“The government believes it is in the best interests of justice to extend the expert deadline,” she said.
Lawyers for the 9/11 Families told Netburn that the new Encore report – the first report from October 2012 was obtained in 2016 by Florida Bulldog amid Freedom of Information litigation – “mentions seven Saudi officials and focuses on five with regards to evidence.” All, said Pounian, were in separate locations and all were “actively plotting together to provide a support network for the hijackers.”
PHONE CALL ANALYSIS
An analysis of phone calls, Pounian said, “showed very importantly the connection of these Saudi officials directly to al Qaeda and to [Fahad al] Thumairy who was not only given a consular position [in Los Angeles], but he never worked at the consulate. He was working as an imam at the mosque in LA where he was working for the Saudi government and was a nexus to al Qaeda terrorists who were actually plotting the bombing of LA airport in January 2000. The communications these officials were having are…at key times related to support for the hijackers. There are numerous other facts that are showing the network, the web between these Saudi officials and terrorism.”
Also discussed was new information in the report about Thumairy’s Southern California associate, suspected Saudi spy Omar al Bayoumi, who provided significant “logistic support” to hijackers Nawaf al Hazmi and Khalid al Mihdhar who spoke no English. Those services, the report says, included “translation, travel assistance, lodging and financing.”
Bayoumi and Thumairy are the current focus of the plaintiffs’ efforts to show that Saudi government officials were behind efforts to help the hijackers inside the U.S.
Bayoumi told authorities he had no idea that Hazmi and Mihdhar were al Qaeda agents bent on a suicidal mission. But, as Pounian noted in court, the report said that shortly after 9/11, 2001, FBI agents interviewed a divorced couple whose names were redacted. The ex-wife “stated she met Bayoumi multiple times and Bayoumi was always talking about how the Islamic community needs to take action. He told her and her husband…on several occasions that they were ‘at Jihad.’
Pounian noted that this “specific evidence” would be in the PENTTBOM file to be released in early January, and used it to argue for a delay.
THE DIPLOMAT AND AL QAEDA OFFICER
Pounian also discussed the new report’s information about Mutaib al Sudairy, a Saudi embassy official who Pounian called “a first-time diplomat in Washington who had full immunity and was brought in and given that protection…and sent into the middle of the U.S., to Missouri, to meet with an al Qaeda procurement officer for four months.”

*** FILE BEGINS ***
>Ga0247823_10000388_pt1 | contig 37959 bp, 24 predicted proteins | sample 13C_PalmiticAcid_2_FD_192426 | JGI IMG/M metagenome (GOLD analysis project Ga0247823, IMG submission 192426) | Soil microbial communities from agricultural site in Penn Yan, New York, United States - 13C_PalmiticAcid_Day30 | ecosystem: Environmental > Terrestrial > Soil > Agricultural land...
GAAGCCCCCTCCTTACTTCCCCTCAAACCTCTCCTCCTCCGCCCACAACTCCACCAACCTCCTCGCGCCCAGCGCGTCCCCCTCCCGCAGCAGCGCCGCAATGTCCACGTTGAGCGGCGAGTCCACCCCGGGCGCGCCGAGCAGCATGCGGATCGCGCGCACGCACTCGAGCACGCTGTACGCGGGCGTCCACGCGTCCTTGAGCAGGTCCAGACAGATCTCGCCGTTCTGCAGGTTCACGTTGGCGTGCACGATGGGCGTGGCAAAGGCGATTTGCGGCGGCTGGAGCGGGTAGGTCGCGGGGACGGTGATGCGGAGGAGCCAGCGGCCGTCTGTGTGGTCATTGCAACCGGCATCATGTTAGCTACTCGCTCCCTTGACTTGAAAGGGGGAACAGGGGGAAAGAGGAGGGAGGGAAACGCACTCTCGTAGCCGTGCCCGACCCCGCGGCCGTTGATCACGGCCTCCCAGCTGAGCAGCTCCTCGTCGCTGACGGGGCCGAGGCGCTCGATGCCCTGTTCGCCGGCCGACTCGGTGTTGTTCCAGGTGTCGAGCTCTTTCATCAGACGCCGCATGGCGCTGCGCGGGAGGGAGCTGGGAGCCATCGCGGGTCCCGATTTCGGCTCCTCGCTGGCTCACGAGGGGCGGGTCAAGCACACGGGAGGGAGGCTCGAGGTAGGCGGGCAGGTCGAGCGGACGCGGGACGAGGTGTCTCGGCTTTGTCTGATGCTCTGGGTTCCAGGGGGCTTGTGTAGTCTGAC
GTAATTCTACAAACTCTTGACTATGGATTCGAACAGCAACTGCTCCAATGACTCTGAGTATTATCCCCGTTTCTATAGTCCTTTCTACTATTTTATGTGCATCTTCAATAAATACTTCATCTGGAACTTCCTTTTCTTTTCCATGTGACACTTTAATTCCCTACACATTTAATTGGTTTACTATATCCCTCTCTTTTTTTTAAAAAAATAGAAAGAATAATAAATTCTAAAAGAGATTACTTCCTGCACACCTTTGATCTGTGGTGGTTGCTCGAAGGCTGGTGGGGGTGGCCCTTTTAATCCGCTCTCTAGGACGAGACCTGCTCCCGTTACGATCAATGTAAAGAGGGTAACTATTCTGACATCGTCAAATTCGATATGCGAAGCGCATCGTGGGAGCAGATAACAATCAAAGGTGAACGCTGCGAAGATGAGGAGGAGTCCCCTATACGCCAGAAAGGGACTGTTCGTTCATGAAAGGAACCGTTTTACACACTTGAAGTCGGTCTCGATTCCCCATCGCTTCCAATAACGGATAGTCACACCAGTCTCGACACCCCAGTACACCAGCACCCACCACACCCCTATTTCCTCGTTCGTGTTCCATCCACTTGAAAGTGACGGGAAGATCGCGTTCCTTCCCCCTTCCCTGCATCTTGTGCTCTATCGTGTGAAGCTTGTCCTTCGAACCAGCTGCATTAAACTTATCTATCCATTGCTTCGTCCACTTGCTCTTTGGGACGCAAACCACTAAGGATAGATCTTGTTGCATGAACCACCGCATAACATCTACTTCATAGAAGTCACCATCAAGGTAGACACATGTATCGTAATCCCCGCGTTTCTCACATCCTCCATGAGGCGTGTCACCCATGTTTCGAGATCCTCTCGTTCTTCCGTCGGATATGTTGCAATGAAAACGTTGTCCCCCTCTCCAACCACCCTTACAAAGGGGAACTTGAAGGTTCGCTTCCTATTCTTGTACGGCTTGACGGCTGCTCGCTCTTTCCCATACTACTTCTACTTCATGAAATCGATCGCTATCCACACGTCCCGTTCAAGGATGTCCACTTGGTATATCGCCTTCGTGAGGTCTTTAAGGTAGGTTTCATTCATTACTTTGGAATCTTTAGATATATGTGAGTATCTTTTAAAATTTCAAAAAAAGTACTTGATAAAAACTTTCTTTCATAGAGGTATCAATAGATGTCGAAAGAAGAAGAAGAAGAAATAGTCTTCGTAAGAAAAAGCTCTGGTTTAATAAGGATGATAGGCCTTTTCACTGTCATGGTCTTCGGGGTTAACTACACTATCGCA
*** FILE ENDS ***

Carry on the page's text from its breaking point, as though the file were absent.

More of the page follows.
The 2016 Encore report identifies that al Qaeda figure as Ziyad Khaleel, “a UBL [Usama bin Laden] logistics facilitator who procured equipment for UBL and managed wire transfers from IARA [Islamic American Relief Agency] to bank accounts controlled by UBL. Khaleel’s roommate for four months in 2000 was Mutaib al Sudairy…whose phone number was recovered in Bayoumi’s address book by New Scotland Yard in 2001” after 9/11.
The report says Bayoumi called Sudairy “five times while the hijackers were in San Diego with Bayoumi. These calls coincide with significant logistic support of the hijackers,” the report says.
Pounian added two other facts for Judge Netburn: First, that Sudairy went to San Diego the year before he met Bayoumi at the mosque and “stayed in the same house that the hijackers stayed at later.” Second, Sudairy’s “brother, who assigned him to go to the U.S. the first time when he met with Bayoumi, is Deputy Minister of Islamic Affairs and a director of Al Haramain, a terrorist organization,” Pounian said.
The 9/11 Commission described Al Haramain as “a Saudi Arabia–based nonprofit organization established in the early 1990s [that] has been described by several former U.S. government officials as the ‘United Way’ of Saudi Arabia. It exists to promote Wahhabi Islam by funding religious education, mosques, and humanitarian projects around the world…After the 9/11 attacks, a more focused U.S. government sought to work with the Saudis to stem the flow of funds from al Haramain to al Qaeda and related terrorist groups.”